Power series.

Definition 10.3.1   A power series is a series of the form

$\displaystyle \underset{n=0}{\overset{+\infty }{\sum}} c_n (x-x_0)^n$    

where $ x$ is a real variable, $ x_0$ is a fixed real number called the center.

The sequence of real numbers $ (c_n)$ is called the sequence of coefficients of the series.

Example 10.3.2       

Example 10.3.3   Consider the series $ \underset{n=0}{\overset{+\infty }{\sum}} \frac {x^n}{n!}$ . we use the ratio test (v.s. 3.7) in order to determine the domain of convergence of the series. Here we have:

$\displaystyle \left\vert \frac {u_{n+1}}{u_n} \right\vert = \frac {\frac {x^{n+1}}{(n+1)!}}{\frac {x^n}{n!}} =\frac {\vert x\vert}{n+1}$    

Thus, $ \underset{n \rightarrow + \infty}{\lim} \left\vert \frac {u_{n+1}}{u_n} \right\vert
=\underset{n \rightarrow + \infty}{\lim}\frac {\vert x\vert}{n+1} = 0$ , for any real $ x$ . It follows that the given power series is convergent for any real $ x$ (its sum is $ e^x$ , v.i. 5.2).

Example 10.3.4   Consider the series $ \underset{n=0}{\overset{+\infty }{\sum}} nx^n$ . we use the ratio test (v.s. 3.7) in order to determine the domain of convergence of the series. Here we have:

$\displaystyle \left\vert \frac {u_{n+1}}{u_n} \right\vert = \frac {(n+1)x^{n+1}}{nx^n} =\vert x\vert \frac {n+1}{n}$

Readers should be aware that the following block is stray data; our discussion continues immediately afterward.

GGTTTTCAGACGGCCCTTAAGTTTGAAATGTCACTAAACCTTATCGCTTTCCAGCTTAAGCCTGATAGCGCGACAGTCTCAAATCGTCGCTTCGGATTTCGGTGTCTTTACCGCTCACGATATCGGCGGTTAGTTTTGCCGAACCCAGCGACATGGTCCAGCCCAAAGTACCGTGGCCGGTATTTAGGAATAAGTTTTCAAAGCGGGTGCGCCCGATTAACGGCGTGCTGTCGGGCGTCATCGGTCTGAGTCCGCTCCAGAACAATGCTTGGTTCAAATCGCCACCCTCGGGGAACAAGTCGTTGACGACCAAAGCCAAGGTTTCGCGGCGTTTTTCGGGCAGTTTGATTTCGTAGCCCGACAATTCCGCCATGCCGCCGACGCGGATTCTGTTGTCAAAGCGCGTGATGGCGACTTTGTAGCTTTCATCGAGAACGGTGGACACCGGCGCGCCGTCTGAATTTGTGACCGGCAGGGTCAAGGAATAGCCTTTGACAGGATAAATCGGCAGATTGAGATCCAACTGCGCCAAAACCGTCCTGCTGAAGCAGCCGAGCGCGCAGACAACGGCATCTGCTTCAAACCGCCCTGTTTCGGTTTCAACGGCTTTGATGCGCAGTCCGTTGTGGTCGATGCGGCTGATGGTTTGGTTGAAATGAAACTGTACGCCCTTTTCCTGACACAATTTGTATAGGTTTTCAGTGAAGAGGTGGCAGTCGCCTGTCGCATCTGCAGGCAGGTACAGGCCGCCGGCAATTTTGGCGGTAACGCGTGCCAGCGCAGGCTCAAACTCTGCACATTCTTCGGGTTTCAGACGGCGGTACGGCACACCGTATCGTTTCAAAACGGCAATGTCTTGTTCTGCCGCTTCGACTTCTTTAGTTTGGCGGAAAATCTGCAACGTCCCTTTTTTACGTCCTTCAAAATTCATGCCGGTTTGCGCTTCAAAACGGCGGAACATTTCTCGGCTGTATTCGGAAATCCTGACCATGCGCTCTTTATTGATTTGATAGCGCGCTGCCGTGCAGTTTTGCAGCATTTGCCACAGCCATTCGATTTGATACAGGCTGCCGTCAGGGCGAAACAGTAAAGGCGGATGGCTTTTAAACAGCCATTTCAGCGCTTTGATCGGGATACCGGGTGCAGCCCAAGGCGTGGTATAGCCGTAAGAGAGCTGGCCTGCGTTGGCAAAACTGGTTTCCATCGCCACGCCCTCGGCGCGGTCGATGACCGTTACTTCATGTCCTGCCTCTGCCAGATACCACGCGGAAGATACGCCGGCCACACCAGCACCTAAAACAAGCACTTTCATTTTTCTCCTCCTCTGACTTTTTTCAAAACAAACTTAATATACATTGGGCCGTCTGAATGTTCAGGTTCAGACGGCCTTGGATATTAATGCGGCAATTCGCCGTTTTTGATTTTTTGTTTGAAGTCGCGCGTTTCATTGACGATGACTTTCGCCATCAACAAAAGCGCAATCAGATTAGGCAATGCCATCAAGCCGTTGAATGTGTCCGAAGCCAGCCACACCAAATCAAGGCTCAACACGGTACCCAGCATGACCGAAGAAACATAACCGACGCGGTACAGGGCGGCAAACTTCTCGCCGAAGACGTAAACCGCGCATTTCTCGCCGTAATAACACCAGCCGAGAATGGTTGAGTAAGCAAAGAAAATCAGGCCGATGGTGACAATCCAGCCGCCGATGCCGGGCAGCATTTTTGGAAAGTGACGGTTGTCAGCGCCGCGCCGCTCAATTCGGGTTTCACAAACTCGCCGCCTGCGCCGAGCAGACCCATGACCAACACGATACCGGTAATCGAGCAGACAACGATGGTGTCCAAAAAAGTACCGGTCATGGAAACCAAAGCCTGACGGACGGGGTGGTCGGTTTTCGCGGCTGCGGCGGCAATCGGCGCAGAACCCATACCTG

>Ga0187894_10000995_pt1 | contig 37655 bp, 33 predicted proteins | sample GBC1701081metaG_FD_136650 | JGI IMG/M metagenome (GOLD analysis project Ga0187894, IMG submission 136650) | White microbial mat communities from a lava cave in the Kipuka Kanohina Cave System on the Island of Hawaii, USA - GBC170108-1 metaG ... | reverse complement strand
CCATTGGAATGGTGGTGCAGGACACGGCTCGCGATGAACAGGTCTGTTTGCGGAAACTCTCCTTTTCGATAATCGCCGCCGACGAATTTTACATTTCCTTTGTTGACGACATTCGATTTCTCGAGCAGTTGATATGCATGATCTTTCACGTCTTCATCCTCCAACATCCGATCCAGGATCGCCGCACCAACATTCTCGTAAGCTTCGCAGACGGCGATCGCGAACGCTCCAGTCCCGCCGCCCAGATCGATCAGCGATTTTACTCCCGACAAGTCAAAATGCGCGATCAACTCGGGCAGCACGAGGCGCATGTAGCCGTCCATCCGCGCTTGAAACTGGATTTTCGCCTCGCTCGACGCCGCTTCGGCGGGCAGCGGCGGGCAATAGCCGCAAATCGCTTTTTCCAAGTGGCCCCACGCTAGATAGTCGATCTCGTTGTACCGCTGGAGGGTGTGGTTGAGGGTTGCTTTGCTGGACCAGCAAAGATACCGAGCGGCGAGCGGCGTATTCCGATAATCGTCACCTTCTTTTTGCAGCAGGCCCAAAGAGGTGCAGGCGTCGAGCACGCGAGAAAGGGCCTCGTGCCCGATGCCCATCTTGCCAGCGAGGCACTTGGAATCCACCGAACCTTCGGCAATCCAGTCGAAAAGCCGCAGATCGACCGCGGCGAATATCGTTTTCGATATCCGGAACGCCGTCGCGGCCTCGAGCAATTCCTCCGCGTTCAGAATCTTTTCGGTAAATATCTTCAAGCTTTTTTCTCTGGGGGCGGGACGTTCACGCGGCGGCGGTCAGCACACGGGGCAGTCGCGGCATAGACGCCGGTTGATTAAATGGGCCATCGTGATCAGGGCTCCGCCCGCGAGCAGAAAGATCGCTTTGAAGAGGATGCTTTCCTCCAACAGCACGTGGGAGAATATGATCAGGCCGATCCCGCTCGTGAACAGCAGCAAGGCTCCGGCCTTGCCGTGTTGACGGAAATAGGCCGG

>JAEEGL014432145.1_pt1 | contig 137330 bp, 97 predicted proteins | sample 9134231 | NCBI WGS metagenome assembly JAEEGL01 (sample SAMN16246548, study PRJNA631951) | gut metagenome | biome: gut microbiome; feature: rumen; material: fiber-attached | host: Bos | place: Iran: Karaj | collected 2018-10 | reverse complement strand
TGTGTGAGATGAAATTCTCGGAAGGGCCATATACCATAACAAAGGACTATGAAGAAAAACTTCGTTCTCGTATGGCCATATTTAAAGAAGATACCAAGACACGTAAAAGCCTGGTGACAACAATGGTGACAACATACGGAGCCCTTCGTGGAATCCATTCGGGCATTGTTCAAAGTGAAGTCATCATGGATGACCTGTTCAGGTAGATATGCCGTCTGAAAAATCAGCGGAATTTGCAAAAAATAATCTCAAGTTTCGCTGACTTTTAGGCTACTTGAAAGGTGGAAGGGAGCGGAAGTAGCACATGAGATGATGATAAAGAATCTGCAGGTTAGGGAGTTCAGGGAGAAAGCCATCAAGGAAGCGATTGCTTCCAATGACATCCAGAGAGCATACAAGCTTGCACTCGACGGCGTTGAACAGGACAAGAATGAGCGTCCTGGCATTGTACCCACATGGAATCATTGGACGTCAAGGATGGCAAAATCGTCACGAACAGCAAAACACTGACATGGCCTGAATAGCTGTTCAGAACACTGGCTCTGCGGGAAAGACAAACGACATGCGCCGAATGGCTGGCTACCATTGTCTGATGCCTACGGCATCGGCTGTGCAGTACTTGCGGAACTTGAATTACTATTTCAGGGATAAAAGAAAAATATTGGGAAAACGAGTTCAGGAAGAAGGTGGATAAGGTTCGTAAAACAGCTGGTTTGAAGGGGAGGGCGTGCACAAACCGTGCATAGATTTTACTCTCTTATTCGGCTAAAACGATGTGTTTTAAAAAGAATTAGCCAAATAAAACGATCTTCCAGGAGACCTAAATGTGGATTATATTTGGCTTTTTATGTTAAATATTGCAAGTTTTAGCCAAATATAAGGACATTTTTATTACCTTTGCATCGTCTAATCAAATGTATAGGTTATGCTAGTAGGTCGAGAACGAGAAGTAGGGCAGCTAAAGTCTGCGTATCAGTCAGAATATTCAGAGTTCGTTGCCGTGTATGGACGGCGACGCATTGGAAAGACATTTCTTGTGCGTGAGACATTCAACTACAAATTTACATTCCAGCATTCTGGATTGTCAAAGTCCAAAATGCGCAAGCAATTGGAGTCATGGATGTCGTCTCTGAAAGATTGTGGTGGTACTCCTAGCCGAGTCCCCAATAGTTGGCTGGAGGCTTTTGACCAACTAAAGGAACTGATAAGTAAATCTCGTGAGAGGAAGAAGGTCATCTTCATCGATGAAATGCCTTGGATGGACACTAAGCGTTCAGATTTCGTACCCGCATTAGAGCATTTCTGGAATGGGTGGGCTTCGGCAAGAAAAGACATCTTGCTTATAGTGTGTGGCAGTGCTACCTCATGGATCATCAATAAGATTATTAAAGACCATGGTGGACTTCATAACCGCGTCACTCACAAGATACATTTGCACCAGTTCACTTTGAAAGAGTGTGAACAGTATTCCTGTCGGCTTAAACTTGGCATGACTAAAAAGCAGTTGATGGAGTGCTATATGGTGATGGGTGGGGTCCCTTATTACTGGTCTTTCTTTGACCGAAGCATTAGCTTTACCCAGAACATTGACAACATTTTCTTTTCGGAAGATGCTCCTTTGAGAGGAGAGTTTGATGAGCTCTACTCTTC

Thus, $ \underset{n \rightarrow + \infty}{\lim} \left\vert \frac {u_{n+1}}{u_n} \right...
...derset{n \rightarrow + \infty}{\lim} \vert x\vert \frac {n+1}{n} = \vert x\vert$ , for any real $ x$ . It follows that the given power series is convergent for any real $ x$ such that $ \vert x\vert<1$ .

Proposition 10.3.5   If the power series $ \underset{n=0}{\overset{+\infty }{\sum}} c_n x^n$ is convergent for $ x=x_0$ , then it is absolutely convergent for any $ x$ such that $ \vert x\vert<\vert x_0\vert$ .

If this power series is divergent for $ x=x_1$ , then it is divergent for any $ x$ such that $ \vert x\vert>\vert x_1$ .

It follows that the domain of convergence of a power series is either the whole of $ \mathbb{R}$ or an interval centered at $ x_0$ , i.e. an interval of the form $ (x_0-R, x_0+R)$ (maybe closed or open-closed), wherevthe number v$ R$ is called the convergence radius. In the first case, the radius of convergence is said to be infinite. .

An algorithm for testing the convergence of a power series:
\fbox{
\begin{minipage}{12cm}
\begin{enumerate}
\item Use the ratio test or the ...
...he series is divergent for $\vert x-x_0\vert>R$.
\end{enumerate}\end{minipage} }

Noah Dana-Picard 2007-12-28